2. Nike, Puma, VF Corp. Hit with Reports of Mass Faintings, Sweatshop Conditions. Female workers in Cambodia have suffered mass faintings due to excessive hours worked in stifling conditions in factories that supply garments and accessories to sportswear brands including Nike, Puma, VF Corporation, and Asics. According to reports from The Observer and Danish investigative media site, Danwatch, more than 500 laborers in four factories have been hospitalized over the past year due to sweatshop conditions.

3. H&M Accused of Destroying 60 Tons of Recyclable Garments in Danish TV Investigation. KARA/NOVEREN – a waste disposal company in Denmark – has incinerated over 60 tons of new, unworn apparel from H&M since 2013. These hundreds of thousands of garments consist of reusable/recyclable materials.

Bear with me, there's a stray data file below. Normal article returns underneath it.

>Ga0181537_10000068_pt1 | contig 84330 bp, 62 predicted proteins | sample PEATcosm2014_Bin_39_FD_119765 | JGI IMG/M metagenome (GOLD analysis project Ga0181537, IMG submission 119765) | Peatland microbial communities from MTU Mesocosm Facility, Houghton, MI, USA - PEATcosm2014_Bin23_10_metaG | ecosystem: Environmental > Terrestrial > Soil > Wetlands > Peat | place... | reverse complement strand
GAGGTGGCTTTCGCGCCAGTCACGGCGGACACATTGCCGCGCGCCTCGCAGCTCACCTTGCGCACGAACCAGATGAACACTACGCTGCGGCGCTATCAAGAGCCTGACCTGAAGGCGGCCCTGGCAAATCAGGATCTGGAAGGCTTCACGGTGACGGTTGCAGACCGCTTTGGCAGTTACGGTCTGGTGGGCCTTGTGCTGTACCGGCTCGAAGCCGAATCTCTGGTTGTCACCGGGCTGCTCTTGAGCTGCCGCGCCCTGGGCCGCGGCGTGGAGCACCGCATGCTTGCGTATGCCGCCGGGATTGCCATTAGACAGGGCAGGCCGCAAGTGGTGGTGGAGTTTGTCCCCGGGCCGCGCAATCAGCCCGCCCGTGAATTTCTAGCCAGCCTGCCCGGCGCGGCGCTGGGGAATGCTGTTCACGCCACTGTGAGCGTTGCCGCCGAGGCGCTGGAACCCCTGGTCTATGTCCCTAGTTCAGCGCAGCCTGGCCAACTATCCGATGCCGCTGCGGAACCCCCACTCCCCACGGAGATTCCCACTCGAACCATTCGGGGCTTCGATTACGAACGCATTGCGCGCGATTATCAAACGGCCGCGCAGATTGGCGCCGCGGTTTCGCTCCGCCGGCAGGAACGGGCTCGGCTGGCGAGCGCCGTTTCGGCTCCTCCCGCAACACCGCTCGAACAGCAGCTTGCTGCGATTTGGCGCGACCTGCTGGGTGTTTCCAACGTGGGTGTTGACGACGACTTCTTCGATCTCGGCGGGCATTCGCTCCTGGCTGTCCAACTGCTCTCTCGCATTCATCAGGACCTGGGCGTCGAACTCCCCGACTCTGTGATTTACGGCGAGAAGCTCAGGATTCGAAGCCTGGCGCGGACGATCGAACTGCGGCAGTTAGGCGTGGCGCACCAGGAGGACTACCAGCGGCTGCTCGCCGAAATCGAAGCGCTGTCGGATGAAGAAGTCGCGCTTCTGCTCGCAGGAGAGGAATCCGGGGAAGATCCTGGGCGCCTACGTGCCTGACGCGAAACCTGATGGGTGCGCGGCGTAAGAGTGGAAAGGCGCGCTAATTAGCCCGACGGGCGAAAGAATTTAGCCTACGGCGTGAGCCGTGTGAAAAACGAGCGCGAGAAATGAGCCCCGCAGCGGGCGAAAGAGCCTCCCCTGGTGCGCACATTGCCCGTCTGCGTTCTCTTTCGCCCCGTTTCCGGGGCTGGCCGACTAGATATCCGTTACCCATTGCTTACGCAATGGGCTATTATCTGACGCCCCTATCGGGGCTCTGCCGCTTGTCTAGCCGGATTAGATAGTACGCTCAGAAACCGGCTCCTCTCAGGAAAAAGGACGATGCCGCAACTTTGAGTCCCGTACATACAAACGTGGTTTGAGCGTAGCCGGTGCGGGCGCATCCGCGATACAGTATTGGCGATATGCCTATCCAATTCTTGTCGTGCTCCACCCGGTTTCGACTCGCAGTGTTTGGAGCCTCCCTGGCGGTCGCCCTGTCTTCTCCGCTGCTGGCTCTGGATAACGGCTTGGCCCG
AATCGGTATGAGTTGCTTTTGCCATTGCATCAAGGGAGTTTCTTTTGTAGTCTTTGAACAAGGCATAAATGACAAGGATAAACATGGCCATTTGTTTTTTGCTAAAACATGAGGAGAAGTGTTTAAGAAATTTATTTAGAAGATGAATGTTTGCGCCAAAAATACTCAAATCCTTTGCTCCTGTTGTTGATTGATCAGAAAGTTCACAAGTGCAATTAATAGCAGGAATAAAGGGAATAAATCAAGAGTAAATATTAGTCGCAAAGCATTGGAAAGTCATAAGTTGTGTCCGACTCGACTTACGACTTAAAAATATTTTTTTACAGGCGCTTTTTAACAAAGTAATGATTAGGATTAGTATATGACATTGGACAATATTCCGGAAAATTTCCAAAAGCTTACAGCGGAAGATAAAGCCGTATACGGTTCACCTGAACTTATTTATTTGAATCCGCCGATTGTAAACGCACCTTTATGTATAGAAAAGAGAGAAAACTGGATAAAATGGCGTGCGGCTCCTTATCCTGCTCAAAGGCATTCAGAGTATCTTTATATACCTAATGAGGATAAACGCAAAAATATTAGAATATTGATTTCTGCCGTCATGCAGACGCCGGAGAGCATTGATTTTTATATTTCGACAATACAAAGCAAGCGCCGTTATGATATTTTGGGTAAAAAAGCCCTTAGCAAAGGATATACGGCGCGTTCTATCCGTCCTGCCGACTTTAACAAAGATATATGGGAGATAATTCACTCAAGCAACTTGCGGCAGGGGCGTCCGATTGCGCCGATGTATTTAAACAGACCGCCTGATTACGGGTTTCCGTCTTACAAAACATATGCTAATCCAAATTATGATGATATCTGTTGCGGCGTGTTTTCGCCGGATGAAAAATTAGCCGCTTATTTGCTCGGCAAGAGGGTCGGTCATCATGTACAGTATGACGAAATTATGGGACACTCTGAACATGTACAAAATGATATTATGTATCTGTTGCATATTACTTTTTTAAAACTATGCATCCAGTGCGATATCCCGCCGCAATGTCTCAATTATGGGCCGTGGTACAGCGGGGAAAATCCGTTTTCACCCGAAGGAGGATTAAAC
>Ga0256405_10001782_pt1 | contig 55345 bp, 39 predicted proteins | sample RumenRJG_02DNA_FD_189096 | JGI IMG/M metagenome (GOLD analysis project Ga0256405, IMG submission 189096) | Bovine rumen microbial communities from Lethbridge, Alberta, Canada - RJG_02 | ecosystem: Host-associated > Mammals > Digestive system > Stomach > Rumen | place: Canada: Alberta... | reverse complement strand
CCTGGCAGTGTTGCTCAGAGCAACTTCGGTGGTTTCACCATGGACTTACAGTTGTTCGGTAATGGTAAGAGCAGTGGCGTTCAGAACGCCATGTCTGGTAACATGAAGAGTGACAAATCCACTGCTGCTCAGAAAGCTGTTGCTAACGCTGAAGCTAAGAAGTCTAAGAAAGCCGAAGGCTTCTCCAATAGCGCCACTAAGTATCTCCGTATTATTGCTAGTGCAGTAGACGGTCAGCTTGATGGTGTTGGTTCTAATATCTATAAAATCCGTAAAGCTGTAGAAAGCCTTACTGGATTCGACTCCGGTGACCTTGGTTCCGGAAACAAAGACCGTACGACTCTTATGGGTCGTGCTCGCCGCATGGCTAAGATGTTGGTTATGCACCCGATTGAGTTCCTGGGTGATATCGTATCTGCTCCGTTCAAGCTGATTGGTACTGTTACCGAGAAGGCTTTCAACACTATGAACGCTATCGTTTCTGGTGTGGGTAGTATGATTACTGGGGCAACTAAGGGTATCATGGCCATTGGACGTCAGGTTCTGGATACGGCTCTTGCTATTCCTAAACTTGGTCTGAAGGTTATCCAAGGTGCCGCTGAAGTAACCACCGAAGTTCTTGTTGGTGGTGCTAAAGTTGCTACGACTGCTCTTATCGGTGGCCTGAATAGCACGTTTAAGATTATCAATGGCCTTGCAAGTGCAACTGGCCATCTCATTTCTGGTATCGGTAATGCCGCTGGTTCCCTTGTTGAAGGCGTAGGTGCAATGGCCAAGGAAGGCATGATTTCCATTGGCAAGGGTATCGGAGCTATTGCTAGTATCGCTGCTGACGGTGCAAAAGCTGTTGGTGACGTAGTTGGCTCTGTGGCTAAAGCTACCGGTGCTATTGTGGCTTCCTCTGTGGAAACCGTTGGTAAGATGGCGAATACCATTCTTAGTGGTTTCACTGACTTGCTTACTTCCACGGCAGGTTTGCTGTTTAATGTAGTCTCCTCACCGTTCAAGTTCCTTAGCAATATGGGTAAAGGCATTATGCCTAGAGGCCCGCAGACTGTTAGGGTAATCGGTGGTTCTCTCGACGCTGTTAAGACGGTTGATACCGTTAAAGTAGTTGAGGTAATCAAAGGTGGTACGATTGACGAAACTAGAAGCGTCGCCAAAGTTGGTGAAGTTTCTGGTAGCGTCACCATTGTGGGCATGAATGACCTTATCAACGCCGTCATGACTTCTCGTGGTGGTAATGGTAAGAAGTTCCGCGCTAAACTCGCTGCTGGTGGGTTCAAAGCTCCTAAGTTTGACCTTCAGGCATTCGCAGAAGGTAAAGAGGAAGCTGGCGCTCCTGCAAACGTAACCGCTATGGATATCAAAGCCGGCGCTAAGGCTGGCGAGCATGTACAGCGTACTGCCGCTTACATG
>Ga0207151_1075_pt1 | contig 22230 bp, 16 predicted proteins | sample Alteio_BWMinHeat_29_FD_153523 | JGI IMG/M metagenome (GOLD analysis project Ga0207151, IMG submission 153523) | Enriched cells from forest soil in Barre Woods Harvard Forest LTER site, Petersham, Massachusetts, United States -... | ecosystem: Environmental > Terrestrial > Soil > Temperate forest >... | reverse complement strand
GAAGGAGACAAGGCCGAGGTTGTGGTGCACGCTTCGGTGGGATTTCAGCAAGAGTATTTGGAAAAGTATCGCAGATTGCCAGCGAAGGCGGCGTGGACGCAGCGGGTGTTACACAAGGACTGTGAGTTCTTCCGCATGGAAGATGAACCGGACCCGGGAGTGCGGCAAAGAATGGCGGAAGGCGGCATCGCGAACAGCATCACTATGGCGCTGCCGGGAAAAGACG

4. Will Zara’s Latest Supply Chain Crisis Actually Cause Lasting Damage?  As Fast Co. stated, “By failing to respond swiftly to factory workers who haven’t been compensated, Zara is doing serious damage to its brand.” But is the revelation that Zara has not acted ethically in terms of the manufacturing of its products really doing significant damage to its brand? There is a strong argument that the answer is “no.”

5. Fast Fashion Brands Go to Great Lengths to Emulate High Fashion Ones. In line with the notion that fashion is far more about the brands than the individual garments and accessories, themselves, these days, it makes a lot of sense that fast fashion retailers have taken to copying more than just runway looks and are bringing in larger brand elements, as well. Consider Spanish fast fashion brand, Zara. In addition to consistent attempts to recreate Céline garments for a tiny fraction of the price, it is hardly a coincidence that an array of its ad campaigns mirror the look and feel of Céline campaigns, right down to the models.

6. Cheap Fashion Still in Demand as Primark, Uniqlo Sales Rise & Forever 21 Seeks Expansion. Despite widespread campaigns aimed at educating consumers about the harms associated with the practice of fast fashion – both in terms of sustainability and human rights – the intense demand for trendy, cheap clothing is not waning.